Devils’ veteran defenceman Damon Severson relishes playoff action
Now in his ninth NHL season, Severson has an optimistic outlook on the Devils future.
Feature photo: Getty Images
It has not always been the easiest of journeys, but Damon Severson is grateful to be on the road to contention.
Now in his ninth NHL season with the New Jersey Devils, the 28-year-old Severson is relishing the opportunity to be a part of playoff action as the Devils take on the New York Rangers in the First Round. Prior to this season, the defenceman’s only postseason experience was in 2018 when the Devils bowed out to the Tampa Bay Lightning in the First Round.
“It’s been one playoff series and it was a short one against Tampa, so it’s nice to have that feeling of being a perennial contender. Hopefully, things go our way in the playoffs. But it is nice to be back in the fun stuff.”
Severson, drafted 60th overall in 2012, has an optimistic outlook when it comes to the future of the Devils.
“As a young guy, I was just trying to break into the league on a veteran team,” said Severson of the 2014-15 Devils squad, which included the likes of veteran forwards Jaromir Jagr and Scott Gomez. “You could see a lot of turnover coming and I was focusing on solidifying myself as a really good NHL player. And then the tables turn, and you become a veteran. I had a couple of good years, personally, and some tougher ones, but it was nice the one year we made the playoffs.
“Last year, I had my best year offensively and it was pretty solid again this year, but the playoffs are the most important part. It’s a lot more fulfilling when you are able to make a deep playoff run … hopefully we can do that, and I want to contribute in any way I can.”
This season, the Saskatchewan-raised defenceman has posted another strong campaign, one in which he recorded 33 points in 81 games and averaged nearly 20 minutes of ice time per game. He enjoyed his best offensive campaign last season when he tallied 46 points, a career-high 35 assists and matched his personal best with 11 goals.
The biggest difference between those seasons was the playoff picture. After the Devils endured a disappointing 2021-22 season, New Jersey finished second in the Metropolitan Division to close out the 2022-23 regular season.
When did Severson see the team turning the corner?
“Early on. You could see the skill and the talent, and they brought in some good guys as well, through trades and free agency. We knew if we were able to bring it together as a team and play the right way, we would be able to do some damage. Our goaltending has been lights out since the start of training camp, and you could tell we had two really good goalies.”
In February, New Jersey added to an already deep group – led by Nico Hischier, Jack Hughes, Jesper Bratt and Dougie Hamilton – when the club traded for sought after Swiss winger Timo Meier.
“Right from the start, we got on that little streak, which gave us confidence and led to a little swagger in our game. That’s what has carried us. You get that right away and you are able to carry that into the hard part of the season. Ultimately, if you can do that, you put yourself in the right spot for the big games. I didn’t know what to expect coming into training camp after the summer, but once camp started, you could tell we were going to be a heck of a lot better team.”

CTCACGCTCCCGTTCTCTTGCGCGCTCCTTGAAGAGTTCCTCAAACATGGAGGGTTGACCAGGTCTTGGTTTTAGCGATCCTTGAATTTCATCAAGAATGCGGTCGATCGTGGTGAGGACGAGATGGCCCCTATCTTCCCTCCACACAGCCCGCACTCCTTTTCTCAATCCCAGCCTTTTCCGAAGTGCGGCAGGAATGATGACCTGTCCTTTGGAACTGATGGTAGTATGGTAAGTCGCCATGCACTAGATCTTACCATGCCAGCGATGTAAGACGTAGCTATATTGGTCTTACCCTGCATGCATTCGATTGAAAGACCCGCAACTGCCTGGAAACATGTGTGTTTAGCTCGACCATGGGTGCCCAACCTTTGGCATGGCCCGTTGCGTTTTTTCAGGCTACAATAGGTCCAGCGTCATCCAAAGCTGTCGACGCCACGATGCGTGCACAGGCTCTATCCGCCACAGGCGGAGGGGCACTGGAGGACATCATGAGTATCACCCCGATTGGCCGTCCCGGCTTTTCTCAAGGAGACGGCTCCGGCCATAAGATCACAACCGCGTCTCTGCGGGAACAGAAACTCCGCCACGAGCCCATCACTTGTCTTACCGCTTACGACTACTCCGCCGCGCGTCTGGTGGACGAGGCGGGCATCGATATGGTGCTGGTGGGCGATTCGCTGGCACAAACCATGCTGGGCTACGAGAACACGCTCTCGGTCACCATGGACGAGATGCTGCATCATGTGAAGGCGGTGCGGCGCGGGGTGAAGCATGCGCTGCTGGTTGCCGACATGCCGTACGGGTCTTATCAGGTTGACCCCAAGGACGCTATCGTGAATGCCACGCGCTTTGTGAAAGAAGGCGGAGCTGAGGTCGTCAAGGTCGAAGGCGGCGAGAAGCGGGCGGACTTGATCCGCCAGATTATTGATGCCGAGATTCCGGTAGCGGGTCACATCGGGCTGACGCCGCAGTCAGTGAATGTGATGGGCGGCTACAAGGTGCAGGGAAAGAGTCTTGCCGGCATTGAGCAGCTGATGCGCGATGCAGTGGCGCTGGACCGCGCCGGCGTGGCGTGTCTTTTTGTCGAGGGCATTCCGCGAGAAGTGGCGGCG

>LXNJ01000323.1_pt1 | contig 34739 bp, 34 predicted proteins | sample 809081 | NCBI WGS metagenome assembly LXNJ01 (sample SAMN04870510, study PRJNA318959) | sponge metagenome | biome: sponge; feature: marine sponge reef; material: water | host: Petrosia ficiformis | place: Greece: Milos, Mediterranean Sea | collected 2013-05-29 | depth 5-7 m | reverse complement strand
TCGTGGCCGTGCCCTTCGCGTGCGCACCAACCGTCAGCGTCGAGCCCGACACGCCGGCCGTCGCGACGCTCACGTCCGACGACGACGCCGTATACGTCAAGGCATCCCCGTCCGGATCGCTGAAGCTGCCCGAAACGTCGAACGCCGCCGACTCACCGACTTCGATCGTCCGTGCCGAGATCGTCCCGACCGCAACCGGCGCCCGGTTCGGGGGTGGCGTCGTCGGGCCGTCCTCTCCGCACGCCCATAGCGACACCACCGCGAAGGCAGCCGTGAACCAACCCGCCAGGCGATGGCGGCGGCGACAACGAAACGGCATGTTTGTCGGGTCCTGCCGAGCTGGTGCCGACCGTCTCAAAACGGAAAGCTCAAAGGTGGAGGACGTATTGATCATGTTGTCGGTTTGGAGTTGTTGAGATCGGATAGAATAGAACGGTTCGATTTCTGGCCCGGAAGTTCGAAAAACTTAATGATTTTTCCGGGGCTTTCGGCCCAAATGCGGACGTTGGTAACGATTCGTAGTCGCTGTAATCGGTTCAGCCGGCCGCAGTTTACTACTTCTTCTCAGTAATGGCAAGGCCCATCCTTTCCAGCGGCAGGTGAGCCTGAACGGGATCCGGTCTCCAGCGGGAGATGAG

A team that is not dependent on a handful of players to find success in the regular season and beyond.
Severson, a standout in the Western Hockey League with the Kelowna Rockets, points to the depth of the Devils’ roster as a key factor in their resurgence.
“You have your all-stars and the guys that are expected to produce every day, but we’ve had depth players who have had good career years and found their niche. Whether it’s faceoff guys, penalty kill guys or finding that role in a certain area of the game, we’ve had a lot of guys contribute in meaningful ways. It goes to show you that when you put it all together in the right way, it can click for you.”
Severson, who made his NHL debut October 9, 2014, is enjoying this time of the year on multiple levels.
“Now that it’s getting nicer outside, my wife and I like to take the dog for lots of walks, and for us to get some fresh air. It’s a good way to take your mind off things. Being so close to New York, you can walk along the Hudson River. When you aren’t doing that, we have electric scooters we like to take out. We’ll go to a restaurant or a café and have a little something to eat and just relax. There are a lot of cool places around us, so it’s nice to just enjoy that and get away from the game for a little while.”
Although, as Severson admitted, it is also nice to be a part of meaningful games.
“As a team and players, you hold one another accountable to certain standards. We know when we have to be better in certain areas. For the most part, we do that ourselves. We know when we have to kick ourselves in the butt and know how we have to play to be successful.”